Why You Should Steer Clear Of The Diaper Irrigation Trend
Soft, strong, and moisture-retentive: These are some of the qualities that make up good, healthy garden soil. Coincidentally, they're also qualities that describe a good baby diaper! In recent years, a popular gardening myth has put two and two together and suggested that people use clean disposable diapers or the absorbent diaper gel in their gardens to improve irrigation. It's understandable why some people may think that placing a disposable diaper underneath plants is a good way to keep them hydrated, especially for hanging baskets and potted plants. However, they often forget that diapers are designed to trap water, not release it. Because of this, they can actually pull moisture from your soil and stress out your plants.
While they might be your "plant babies," your garden plants don't need diapering. Irrigating your garden with diapers isn't just expensive and counterproductive; it's also concerning because diapers can contain synthetic chemicals and materials that may leach into your produce and affect the environment. Learn more about why you shouldn't use disposable diapers in your garden and safe, alternative methods to improve water retention in your soil.
In theory, putting diapers under your plants should be a way to hold water near the roots and release it as needed, but diapers aren't designed to release moisture. In fact, having a dry diaper under your plants can actually wick away what little moisture is present in the soil, making watering less effective and leaving your plants to suffer even more during hot and dry seasons. On the other hand, diapers can also block soil drainage. If you have a period of heavy rainfall, excess water won't be able to seep past the diaper and will collect and fester around your plants, leading to root rot and possible soil erosion.
In addition to causing physical drainage issues, diapers contain synthetic materials and chemicals that you don't want leaching into your garden. For example, the inner and outermost layers are commonly made with the plastic polymers polypropylene and polyethylene, which can leach microplastics into the soil. Sodium polyacrylate, acrylamide, and acrylic acid are found in super-absorbent diaper gels, and research has linked them with cancer when orally ingested (via the Environmental Working Group). If you really need another reason to avoid using diapers for irrigation: Soggy diapers washing up in your yard isn't a flattering look. If your garden deals with frequent soil erosion or has lots of curious wildlife, these diapers could end up all over the neighborhood, irritating your neighbors and damaging the environment.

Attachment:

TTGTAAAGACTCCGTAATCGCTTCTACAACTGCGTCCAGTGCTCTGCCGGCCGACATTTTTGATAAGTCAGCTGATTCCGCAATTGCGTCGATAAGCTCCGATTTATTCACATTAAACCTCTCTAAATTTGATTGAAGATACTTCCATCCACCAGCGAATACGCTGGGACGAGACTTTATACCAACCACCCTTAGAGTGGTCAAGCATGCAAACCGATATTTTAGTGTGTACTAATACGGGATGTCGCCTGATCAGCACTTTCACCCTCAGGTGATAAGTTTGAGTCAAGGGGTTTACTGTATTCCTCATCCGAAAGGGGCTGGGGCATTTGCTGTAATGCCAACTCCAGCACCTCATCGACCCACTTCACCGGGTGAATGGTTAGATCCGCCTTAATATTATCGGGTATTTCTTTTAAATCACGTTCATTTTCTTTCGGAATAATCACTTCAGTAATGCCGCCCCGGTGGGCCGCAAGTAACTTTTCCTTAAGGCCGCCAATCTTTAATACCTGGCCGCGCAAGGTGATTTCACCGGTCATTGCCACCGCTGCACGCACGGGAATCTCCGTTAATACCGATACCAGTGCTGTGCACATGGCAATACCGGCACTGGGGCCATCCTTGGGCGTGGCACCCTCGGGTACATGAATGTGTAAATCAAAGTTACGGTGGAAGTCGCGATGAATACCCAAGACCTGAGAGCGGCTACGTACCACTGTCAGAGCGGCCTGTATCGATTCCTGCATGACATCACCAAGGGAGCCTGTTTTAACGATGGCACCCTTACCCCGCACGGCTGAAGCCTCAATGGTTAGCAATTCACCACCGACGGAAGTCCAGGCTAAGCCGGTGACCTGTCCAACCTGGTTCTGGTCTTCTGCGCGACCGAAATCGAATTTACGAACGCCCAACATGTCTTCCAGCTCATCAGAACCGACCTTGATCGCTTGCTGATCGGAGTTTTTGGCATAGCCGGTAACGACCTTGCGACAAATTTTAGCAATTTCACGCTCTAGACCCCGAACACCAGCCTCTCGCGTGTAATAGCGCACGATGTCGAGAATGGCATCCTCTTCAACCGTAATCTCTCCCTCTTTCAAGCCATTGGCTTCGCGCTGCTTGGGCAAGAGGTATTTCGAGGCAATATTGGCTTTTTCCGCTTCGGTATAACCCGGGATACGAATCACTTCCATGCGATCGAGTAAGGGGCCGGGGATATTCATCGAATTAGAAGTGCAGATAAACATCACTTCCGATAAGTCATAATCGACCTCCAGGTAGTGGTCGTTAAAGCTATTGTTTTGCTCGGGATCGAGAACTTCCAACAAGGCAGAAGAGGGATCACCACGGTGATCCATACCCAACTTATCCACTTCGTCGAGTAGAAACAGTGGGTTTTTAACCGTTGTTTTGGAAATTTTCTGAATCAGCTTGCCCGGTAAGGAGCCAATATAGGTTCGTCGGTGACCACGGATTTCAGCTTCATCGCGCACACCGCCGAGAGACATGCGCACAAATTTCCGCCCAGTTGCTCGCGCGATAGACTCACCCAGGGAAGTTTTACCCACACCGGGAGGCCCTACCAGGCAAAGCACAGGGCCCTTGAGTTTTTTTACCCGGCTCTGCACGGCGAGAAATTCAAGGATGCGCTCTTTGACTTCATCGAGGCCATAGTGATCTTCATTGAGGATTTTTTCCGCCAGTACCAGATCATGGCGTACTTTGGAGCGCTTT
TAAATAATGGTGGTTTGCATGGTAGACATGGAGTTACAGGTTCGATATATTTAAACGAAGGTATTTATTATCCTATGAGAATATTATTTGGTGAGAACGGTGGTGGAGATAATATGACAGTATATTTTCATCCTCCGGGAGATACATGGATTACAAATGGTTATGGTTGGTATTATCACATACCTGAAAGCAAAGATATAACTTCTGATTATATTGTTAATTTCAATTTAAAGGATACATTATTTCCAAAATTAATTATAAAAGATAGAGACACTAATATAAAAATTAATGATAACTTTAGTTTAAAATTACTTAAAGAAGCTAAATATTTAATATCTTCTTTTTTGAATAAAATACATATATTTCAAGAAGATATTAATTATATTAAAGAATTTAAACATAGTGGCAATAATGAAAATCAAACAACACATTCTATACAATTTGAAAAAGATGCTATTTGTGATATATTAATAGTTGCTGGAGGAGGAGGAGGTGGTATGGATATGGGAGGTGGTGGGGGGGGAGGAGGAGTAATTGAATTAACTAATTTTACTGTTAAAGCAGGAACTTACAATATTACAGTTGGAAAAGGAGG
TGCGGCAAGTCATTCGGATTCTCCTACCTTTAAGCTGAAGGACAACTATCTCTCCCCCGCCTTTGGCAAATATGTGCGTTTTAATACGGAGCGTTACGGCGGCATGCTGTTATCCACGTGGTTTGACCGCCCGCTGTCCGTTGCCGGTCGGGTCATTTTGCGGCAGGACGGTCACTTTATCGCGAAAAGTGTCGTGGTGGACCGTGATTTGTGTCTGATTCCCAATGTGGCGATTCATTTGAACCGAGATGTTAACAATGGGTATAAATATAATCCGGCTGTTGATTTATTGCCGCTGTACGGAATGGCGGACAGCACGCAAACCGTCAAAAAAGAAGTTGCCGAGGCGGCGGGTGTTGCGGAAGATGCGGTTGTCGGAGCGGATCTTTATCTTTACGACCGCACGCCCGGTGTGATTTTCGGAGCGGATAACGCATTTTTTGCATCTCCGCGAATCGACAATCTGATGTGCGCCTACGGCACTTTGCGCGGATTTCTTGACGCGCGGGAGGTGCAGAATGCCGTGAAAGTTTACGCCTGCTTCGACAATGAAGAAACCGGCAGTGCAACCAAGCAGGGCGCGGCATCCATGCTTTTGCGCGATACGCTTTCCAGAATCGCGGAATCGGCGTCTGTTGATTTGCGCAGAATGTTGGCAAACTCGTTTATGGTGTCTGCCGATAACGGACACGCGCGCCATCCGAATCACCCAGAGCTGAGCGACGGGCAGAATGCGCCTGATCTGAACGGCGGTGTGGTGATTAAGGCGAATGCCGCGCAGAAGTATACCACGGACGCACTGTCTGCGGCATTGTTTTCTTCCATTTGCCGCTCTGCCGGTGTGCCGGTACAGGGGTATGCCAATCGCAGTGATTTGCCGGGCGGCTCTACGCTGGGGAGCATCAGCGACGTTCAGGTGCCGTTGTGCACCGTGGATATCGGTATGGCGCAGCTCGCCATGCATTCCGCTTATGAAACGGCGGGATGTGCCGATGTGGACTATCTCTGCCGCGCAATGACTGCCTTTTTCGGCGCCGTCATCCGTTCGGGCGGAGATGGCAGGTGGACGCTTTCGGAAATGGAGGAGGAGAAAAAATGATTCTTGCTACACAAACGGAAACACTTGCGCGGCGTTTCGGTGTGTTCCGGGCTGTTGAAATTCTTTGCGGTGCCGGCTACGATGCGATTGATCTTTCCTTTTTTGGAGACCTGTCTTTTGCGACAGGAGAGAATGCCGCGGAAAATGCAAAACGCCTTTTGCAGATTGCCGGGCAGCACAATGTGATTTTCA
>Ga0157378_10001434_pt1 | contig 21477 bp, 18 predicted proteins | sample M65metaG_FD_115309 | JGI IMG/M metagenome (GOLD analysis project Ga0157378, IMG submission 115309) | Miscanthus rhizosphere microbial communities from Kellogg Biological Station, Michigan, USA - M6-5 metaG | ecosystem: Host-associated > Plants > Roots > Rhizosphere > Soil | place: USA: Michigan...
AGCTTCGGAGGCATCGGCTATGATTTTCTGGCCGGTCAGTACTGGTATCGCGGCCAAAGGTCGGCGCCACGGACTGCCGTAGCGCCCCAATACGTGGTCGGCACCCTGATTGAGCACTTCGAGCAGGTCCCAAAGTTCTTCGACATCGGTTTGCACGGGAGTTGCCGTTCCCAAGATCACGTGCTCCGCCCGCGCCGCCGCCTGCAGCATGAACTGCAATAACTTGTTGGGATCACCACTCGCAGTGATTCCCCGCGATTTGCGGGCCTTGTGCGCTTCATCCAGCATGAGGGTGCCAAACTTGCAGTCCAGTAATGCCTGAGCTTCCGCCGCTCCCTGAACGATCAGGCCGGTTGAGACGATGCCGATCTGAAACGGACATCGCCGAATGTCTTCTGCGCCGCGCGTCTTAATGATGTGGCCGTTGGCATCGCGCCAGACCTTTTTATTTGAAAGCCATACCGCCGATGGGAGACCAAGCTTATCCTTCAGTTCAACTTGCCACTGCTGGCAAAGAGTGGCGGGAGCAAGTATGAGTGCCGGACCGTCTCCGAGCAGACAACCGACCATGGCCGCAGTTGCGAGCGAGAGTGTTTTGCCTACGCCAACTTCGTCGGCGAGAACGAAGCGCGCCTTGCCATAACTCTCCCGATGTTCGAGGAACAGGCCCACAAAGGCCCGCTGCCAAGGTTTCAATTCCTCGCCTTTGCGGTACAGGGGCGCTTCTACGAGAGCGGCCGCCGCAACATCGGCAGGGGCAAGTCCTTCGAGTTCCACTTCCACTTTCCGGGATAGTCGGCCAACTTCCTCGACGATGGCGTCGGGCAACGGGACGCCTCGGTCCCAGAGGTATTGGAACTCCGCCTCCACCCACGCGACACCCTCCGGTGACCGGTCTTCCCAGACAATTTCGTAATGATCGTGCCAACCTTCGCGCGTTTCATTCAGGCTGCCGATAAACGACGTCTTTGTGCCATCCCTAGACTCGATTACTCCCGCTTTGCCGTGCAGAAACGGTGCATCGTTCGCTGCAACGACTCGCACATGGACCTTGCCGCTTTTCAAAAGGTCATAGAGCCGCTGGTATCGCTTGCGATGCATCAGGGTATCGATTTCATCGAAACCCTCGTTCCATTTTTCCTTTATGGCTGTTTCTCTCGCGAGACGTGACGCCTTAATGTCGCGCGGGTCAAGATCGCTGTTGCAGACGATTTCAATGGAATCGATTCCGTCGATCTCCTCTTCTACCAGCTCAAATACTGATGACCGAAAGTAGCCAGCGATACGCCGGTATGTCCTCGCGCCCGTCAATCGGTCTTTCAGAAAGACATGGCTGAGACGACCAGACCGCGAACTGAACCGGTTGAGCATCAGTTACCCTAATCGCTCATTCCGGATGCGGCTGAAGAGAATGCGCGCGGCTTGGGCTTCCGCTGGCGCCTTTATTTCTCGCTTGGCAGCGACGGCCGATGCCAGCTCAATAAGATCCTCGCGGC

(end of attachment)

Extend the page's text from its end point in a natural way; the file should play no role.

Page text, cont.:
Diapers may seem like a quick fix for irrigation troubles, but they can bring a whole host of other issues. Instead, look for solutions that actually improve the soil quality and fertility of your garden. If you're looking for easy fixes that can be accomplished in a weekend, consider adding 1 to 2 inches of mulch, straw, wood chips, or compost on top of your garden soil. This will slow down evaporation and improve soil quality as it degrades. When establishing new plants in your garden, try mixing peat moss or compost into the soil. Finally, the easiest solution of all is to commit to a regular watering schedule and ensure the soil stays consistently moist.
If you're looking for more permanent solutions, consider converting your garden to in-ground beds or making the raised beds at least 18 to 24 inches deep to resist evaporation. Providing shade and shelter during hot seasons will also help to retain moisture. Lastly, you can install an auto-drip irrigation system, timed soaker hoses, or DIY home garden watering systems to keep your soil moist and take a load off your daily to-do list. Whatever route you decide to take, there are much better options than littering your garden with diapers. So, for now, let's hang this diaper gardening myth out to dry.